Following this evaluation process, the TAP recommended 36% of eligible proposals comprising 23 highly recommended and 26 recommended proposals to be presented to the Governing Board. These recommended proposals sought a total of $972 million in funding, with $471 million coming from highly recommended proposals and $501 million from recommended proposals.
Scenarios and Decision Making
Because recommended proposals exceeded the $350 million envelope for this first Call, the Secretariat had to apply previously agreed criteria – geographic distribution, income group, and implementing entity – by the Governing Board to construct diverse portfolios options for Governing Board decision. The Governing Board considered six scenarios, taking into account co-financing, co-investment, gender equity, and the One Health focus. This meticulous process culminated in the selection of a strategic portfolio comprising 19 projects. These projects span single-country initiatives in Africa and East Asia and the Pacific region and multi-country proposals in Latin America, the Caribbean, and Central Asia.
The presentation candidly acknowledged the first call as a learning experience, prompting a comprehensive review of the fund’s inaugural year. This introspective evaluation aims to enhance future rounds and provide constructive feedback to applicants who didn’t secure funding.
The Technical Advisory Panel’s dedication to establishing an equitable evaluation process was evident, as they pieced together a holistic understanding of each country’s unique situation. The role of Joint External Evaluation (JEE) and National Action Plans in the decision-making process was discussed which was one of many international indices and sources used to comprehensively assess country needs and priorities. Priya Basu underscored the importance of country ownership and co-investment as critical evaluation criteria, emphasizing the fund’s commitment to long-term project sustainability.
Next Steps and Future Outlook
The Secretariat is following up with all applicants. For applicants who were selected for funding, letters of commitment have been sent to Implementing Entities. For applicants not selected for funding, individual feedback is being prepared and will be shared in the coming weeks. The presentation culminated with the announcement of forthcoming second call for proposals by the end of the year.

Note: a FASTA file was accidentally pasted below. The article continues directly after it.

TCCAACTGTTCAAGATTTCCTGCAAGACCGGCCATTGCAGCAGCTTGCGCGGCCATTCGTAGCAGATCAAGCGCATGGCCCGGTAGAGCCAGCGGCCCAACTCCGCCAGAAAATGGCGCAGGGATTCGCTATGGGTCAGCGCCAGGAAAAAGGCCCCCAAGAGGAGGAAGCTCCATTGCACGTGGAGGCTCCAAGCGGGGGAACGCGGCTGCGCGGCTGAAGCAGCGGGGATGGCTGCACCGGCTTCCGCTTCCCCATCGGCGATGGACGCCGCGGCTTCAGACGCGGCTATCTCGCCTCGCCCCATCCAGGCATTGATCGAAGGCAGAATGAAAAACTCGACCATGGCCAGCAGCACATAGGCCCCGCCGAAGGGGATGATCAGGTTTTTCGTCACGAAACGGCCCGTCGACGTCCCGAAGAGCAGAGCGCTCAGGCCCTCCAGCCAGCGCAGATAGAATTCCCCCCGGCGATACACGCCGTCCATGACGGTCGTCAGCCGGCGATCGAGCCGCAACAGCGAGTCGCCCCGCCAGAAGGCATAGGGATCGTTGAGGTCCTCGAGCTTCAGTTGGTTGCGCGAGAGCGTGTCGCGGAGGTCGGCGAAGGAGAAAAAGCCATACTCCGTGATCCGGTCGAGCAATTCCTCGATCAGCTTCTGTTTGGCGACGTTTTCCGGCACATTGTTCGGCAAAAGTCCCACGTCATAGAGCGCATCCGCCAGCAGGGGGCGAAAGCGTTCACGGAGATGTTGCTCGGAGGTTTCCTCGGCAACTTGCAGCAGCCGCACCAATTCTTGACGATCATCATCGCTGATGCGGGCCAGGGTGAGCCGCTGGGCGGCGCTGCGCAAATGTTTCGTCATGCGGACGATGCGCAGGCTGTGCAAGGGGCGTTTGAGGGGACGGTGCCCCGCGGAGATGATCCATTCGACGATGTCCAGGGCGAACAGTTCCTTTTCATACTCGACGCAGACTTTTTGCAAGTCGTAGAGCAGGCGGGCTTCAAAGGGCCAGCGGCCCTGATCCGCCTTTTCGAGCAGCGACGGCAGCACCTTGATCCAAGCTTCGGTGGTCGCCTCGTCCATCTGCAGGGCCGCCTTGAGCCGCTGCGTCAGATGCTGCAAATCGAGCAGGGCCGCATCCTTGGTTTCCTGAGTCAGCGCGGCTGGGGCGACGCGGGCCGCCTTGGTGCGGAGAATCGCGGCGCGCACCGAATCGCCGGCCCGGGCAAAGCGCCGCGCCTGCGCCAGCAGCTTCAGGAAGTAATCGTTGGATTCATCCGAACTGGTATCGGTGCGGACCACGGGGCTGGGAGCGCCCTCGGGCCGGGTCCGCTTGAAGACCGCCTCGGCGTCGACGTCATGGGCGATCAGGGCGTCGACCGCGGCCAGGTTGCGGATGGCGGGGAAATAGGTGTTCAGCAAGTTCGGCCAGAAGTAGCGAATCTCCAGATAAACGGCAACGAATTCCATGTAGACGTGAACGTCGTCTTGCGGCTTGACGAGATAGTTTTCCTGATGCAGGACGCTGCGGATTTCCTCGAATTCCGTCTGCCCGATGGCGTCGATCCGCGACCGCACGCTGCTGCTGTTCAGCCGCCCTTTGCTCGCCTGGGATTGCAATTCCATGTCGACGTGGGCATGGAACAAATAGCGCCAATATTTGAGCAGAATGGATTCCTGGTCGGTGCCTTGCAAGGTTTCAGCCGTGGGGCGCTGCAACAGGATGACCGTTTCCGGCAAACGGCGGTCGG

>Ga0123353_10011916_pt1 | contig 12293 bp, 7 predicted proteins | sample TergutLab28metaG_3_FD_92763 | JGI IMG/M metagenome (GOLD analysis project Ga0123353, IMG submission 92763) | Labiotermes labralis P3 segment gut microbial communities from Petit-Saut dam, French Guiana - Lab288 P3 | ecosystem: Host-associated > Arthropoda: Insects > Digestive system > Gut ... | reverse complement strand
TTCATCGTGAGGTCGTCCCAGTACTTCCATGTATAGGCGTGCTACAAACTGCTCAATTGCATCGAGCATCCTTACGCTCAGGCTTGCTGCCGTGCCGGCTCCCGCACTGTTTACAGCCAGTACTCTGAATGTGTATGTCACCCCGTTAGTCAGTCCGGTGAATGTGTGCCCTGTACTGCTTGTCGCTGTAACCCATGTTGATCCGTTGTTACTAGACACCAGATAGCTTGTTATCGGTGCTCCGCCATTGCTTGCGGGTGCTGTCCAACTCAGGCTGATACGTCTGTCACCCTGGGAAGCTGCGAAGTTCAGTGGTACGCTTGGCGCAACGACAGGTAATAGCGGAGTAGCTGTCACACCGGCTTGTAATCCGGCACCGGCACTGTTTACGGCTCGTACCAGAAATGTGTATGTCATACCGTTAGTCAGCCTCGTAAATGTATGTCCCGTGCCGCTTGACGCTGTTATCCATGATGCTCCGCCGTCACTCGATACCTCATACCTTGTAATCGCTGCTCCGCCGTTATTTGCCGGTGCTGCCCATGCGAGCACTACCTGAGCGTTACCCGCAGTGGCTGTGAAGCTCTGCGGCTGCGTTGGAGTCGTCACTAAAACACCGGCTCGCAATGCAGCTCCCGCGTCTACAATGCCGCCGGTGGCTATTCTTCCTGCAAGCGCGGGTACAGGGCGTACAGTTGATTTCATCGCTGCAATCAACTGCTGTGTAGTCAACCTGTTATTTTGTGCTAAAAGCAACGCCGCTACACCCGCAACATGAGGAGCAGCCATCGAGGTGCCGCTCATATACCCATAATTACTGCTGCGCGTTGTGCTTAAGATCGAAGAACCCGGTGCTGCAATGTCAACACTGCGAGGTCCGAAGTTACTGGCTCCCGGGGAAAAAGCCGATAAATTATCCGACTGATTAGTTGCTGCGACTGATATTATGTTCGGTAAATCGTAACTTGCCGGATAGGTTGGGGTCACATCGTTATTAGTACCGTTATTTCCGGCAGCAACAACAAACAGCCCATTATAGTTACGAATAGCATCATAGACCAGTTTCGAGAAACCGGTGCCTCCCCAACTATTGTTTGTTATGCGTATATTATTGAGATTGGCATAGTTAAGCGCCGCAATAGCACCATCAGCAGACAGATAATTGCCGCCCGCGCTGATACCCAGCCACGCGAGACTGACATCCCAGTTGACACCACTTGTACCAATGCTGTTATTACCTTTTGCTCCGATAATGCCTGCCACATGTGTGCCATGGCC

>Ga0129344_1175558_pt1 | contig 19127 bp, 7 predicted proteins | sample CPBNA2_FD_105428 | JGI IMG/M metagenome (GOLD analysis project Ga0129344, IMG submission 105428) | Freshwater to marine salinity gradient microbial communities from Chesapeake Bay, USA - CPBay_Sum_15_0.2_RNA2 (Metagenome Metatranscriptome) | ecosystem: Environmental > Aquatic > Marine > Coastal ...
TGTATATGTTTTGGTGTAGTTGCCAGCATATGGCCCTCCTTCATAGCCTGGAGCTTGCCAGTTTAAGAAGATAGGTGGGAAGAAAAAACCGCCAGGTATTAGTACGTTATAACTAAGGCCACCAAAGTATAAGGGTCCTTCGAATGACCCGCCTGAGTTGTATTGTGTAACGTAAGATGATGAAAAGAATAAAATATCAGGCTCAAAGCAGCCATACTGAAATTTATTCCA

The Pandemic Fund’s first call for proposals not only demonstrated a meticulous evaluation process but also highlighted the fund’s dedication to learning, adaptability, and supporting countries in their journey towards pandemic preparedness. With insights gained from this inaugural First Call, the fund is poised to make an even greater impact in its subsequent rounds.
Roundtable Discussion on Country and Regional Agency Experiences
Moderated by Mukesh Chawla World Bank Chief Advisor for Health, Nutrition, and Population, this roundtable discussion brought together distinguished panelists: Dr. Lisa Indar from the Caribbean Public Health Agency (CARPHA), Dr. Mebratu Massebo from the Ministry of Health of Ethiopia, and Professor Claude Muvunyi from the Rwanda Biomedical Center. The purpose of this discussion was to share their experiences in developing pandemic fund proposals, aiming to illuminate the challenges, strategies, and insights gained through the process.
Regional Approaches and Coordination
Dr. Lisa Indar emphasized the significance of regional approaches in pandemic preparedness. CARPHA, a regional public health agency serving 26 member states, is mandated by their heads of government to provide a response to public health emergencies, including pandemics. The Caribbean region faces common challenges, including small nation states, porous borders, varying epidemic response capacities, heavy dependence on tourism, and shared risks related to vector and foodborne diseases. These factors make a regional approach invaluable. A coordinated regional response is crucial due to the region’s interconnectedness and the potential for disease spread. CARPHA has been building early warning and response surveillance systems, laboratory systems, and workforce capacity using a One Health approach in the region. Dr. Indar emphasized the importance of coordination mechanisms within CARPHA, including communication with chief medical officers and regional coordinating mechanisms aligning efforts across member states, domestic and international agencies, and coordination across 11 major technical departments. CARPHA’s regional coordinating mechanism for health security brings together member states and various agencies involved in pandemic response. This unit was leveraged to develop CARPHA’s Pandemic Fund proposal